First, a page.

Two 12oz. bottles later, I’m beginning to adapt to the midday heat.  I’ve lost the closed in feeling of the underground base.  All I needed was a chance to get back to the real world.  The clean desert air filled my lungs.  The filtered air below always seemed short of oxygen, but maybe that was just my imagination.  Perhaps I was suffering from claustrophobia below.

            Whatever the reason, the panic I felt had disappeared.  I found myself outside walking the dirt road towards Still Waters’ boot hill, “the Shadow of the Moon Cemetery.”  I recalled the professor pointing out its location when we arrived in town.  Why?  Was he giving me a subliminal suggestion that I should pay it a visit?  Are the aliens somehow connected to Boot Hill?  If the aliens are masters of interdimensional travel, they could turn up anywhere in our multidimensional universe including purgatory or even Hell itself.  The implications of cockroaches scurrying for cover when I walk over the miners’ decomposing corpses made me nauseous. 

            To my side was an old lean to giving shade to a wooden bench.  I walked over and sat down.  The clarity that I felt aboveground suddenly left.  Again I was feeling overwhelmed.  I couldn’t look at the grave markers only a few feet from me for fear that I might read my own name on one of them.

            I felt a hand on my shoulder.  I couldn’t turn my head to look.  I was frozen with fear.  Then I heard the comforting voice of the old man.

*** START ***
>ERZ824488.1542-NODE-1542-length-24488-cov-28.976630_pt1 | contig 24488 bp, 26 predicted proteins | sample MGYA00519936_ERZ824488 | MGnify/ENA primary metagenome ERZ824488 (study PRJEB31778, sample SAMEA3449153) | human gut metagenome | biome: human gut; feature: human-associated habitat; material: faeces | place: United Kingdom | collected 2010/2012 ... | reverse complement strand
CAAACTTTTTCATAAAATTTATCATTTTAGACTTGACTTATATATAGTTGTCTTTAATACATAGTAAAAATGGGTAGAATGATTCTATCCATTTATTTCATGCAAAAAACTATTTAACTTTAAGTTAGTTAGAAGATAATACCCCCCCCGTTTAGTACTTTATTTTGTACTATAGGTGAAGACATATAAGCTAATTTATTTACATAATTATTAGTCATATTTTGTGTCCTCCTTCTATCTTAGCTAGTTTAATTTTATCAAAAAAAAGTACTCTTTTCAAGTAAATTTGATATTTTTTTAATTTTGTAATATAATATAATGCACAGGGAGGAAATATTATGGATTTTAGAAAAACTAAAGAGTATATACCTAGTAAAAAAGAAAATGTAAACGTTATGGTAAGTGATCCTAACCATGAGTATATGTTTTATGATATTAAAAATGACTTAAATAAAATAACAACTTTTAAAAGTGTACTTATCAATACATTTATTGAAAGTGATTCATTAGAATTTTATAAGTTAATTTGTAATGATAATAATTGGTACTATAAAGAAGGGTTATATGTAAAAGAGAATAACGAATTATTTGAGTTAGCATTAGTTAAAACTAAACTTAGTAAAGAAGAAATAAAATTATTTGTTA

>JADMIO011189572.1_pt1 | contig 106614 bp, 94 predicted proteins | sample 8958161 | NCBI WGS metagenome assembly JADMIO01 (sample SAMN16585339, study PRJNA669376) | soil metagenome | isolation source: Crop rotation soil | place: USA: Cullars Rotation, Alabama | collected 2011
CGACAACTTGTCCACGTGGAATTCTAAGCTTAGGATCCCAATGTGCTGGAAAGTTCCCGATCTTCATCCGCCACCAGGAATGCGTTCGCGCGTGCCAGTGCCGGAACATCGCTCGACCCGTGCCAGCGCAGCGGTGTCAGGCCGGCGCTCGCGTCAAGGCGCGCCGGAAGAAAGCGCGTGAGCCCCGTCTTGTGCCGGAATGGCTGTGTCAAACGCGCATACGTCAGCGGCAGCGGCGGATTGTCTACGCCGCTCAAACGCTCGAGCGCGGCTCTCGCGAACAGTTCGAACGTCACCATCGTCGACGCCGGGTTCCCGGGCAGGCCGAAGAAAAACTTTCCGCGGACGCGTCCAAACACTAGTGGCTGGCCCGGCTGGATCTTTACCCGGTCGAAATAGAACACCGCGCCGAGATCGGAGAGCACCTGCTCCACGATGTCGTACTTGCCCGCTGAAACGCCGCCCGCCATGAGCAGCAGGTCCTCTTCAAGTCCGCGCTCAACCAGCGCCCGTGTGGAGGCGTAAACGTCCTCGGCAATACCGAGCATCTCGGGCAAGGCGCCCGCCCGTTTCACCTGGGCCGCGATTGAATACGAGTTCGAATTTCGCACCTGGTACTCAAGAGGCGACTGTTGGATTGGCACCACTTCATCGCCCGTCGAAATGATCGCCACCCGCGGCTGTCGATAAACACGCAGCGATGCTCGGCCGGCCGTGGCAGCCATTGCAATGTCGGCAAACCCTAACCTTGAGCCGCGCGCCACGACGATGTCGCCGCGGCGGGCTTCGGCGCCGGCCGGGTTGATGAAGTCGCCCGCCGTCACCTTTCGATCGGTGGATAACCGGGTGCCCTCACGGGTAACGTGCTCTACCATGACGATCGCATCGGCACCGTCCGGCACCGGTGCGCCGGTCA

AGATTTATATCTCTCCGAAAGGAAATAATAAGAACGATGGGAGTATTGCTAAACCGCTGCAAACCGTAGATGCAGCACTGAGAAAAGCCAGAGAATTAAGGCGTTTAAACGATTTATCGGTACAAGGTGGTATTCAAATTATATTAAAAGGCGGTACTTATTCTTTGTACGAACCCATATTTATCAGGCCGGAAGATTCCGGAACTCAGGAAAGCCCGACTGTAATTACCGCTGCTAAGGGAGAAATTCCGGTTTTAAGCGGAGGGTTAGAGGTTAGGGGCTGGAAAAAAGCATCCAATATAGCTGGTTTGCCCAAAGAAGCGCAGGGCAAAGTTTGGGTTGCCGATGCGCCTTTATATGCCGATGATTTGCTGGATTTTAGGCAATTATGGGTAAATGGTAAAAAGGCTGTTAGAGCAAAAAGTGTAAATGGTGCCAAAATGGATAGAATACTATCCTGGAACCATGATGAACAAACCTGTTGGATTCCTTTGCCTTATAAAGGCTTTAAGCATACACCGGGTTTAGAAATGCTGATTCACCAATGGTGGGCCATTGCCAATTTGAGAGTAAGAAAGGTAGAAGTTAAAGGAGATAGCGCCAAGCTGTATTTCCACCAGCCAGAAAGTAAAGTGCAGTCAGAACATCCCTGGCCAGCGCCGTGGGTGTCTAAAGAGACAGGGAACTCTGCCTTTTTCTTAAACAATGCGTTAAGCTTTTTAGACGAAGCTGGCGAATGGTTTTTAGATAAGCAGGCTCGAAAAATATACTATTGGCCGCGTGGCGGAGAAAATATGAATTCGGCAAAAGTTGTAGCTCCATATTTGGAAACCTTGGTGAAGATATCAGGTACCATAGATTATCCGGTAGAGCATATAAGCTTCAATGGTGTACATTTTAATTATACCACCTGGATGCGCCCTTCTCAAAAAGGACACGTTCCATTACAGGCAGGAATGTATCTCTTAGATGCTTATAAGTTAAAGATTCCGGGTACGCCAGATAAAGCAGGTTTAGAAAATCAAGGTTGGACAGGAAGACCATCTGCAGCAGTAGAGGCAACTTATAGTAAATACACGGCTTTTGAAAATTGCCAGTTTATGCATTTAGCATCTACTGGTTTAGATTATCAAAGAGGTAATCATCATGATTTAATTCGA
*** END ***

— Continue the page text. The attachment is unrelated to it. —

“Relax, son.”

            I turned and looked up, eager to see a familiar face, only no one was there.  Instead of shock, I started to laugh uncontrollably.  The lonely ghosts of Still Waters were screwing with me.  Apparently, when you’re a ghost there isn’t much to do.  The opportunity to scare someone must be their favorite sport.

            Speaking to the invisible dead, I said, “I’m no medium, but even I can tell that you boys are really bored.  Gather around, my paranormal buddies.  My name is Sparks Malone.  I’m a reporter on a mission to save mankind, and I need your help.  This is your big chance to move up to the big leagues.  Don’t blow it.  The yellow brick road to redemption is paved with self-sacrifice for the souls of others, so don’t miss this bus because there won’t be another one along for another long boring century or two.”

            I felt excitement in the air.  I had a team of allies.  Together we would face the cockroaches and hit them from two dimensions, not just one.

            “Give me five.”  I held up my hand.  I could actually feel the enthusiastic souls of a dozen men pass through my body, and I had a glimpse of the loneliness and despair of the infinite wasteland.  Exposure to such pain and suffering made even desolate Death Valley glow with the light of paradise.

            Somehow I knew that it was time for me to return to the underground base.  I remembered the code to open the sliding door.  I climbed into my bunk and instantly fell asleep.  I wasn’t alone anymore.


Next Chapter


 1, 2, 3, 4, 5, 6, 7, 8, 9, 10



Copyright © 2012 James Bronson, All Rights Reserved.
Site by Crossbow Computer Consulting